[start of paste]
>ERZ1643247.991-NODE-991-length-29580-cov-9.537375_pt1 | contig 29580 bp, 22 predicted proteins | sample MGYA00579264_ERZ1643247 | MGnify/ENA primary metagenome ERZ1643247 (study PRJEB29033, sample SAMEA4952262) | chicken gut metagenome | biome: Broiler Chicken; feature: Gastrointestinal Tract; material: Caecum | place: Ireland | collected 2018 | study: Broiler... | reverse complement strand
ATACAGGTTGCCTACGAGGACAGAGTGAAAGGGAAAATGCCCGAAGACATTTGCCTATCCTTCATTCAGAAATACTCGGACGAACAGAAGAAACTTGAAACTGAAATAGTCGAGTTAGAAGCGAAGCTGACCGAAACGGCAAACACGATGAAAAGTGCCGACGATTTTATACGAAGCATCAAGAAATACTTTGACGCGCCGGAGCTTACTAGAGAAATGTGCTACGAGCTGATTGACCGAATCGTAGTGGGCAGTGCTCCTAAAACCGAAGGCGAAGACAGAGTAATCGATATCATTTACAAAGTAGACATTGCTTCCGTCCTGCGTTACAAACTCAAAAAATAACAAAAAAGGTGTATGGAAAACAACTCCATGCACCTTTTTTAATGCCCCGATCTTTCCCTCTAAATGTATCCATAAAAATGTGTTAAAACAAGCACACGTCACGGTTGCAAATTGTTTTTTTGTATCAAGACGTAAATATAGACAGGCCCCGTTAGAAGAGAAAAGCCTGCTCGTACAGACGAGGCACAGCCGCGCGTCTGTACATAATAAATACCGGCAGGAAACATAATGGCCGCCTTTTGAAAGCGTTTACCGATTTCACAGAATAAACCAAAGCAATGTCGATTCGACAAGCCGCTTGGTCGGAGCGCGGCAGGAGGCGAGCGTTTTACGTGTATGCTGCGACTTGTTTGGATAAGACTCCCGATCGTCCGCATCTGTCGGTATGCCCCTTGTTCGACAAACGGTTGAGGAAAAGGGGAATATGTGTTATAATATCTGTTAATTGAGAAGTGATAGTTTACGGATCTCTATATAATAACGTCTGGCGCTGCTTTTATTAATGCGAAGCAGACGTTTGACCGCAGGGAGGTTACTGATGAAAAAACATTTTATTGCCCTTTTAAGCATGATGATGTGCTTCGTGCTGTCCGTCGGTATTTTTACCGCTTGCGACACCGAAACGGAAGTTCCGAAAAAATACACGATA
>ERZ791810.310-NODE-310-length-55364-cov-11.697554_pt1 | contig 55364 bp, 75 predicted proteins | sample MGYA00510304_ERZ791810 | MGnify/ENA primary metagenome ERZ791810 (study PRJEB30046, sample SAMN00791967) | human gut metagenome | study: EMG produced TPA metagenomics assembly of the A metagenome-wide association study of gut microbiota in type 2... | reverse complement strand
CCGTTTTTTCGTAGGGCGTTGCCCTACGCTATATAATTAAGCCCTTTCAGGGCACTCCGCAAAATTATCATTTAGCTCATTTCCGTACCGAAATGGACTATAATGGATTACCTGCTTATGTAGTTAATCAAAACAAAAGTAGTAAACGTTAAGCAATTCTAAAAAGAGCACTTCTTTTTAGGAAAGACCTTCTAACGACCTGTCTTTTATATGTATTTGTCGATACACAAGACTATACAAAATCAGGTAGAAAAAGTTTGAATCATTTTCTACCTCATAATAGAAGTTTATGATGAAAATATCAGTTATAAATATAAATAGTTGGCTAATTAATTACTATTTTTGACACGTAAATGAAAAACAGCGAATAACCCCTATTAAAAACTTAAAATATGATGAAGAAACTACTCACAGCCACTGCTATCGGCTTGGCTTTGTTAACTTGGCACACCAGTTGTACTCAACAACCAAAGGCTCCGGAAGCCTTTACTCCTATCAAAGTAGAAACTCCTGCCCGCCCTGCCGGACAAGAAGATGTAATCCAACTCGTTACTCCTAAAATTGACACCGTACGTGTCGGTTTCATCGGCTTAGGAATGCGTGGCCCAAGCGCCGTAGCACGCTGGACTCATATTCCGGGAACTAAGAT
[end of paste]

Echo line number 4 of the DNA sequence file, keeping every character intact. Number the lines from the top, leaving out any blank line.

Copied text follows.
CCGTTTTTTCGTAGGGCGTTGCCCTACGCTATATAATTAAGCCCTTTCAGGGCACTCCGCAAAATTATCATTTAGCTCATTTCCGTACCGAAATGGACTATAATGGATTACCTGCTTATGTAGTTAATCAAAACAAAAGTAGTAAACGTTAAGCAATTCTAAAAAGAGCACTTCTTTTTAGGAAAGACCTTCTAACGACCTGTCTTTTATATGTATTTGTCGATACACAAGACTATACAAAATCAGGTAGAAAAAGTTTGAATCATTTTCTACCTCATAATAGAAGTTTATGATGAAAATATCAGTTATAAATATAAATAGTTGGCTAATTAATTACTATTTTTGACACGTAAATGAAAAACAGCGAATAACCCCTATTAAAAACTTAAAATATGATGAAGAAACTACTCACAGCCACTGCTATCGGCTTGGCTTTGTTAACTTGGCACACCAGTTGTACTCAACAACCAAAGGCTCCGGAAGCCTTTACTCCTATCAAAGTAGAAACTCCTGCCCGCCCTGCCGGACAAGAAGATGTAATCCAACTCGTTACTCCTAAAATTGACACCGTACGTGTCGGTTTCATCGGCTTAGGAATGCGTGGCCCAAGCGCCGTAGCACGCTGGACTCATATTCCGGGAACTAAGAT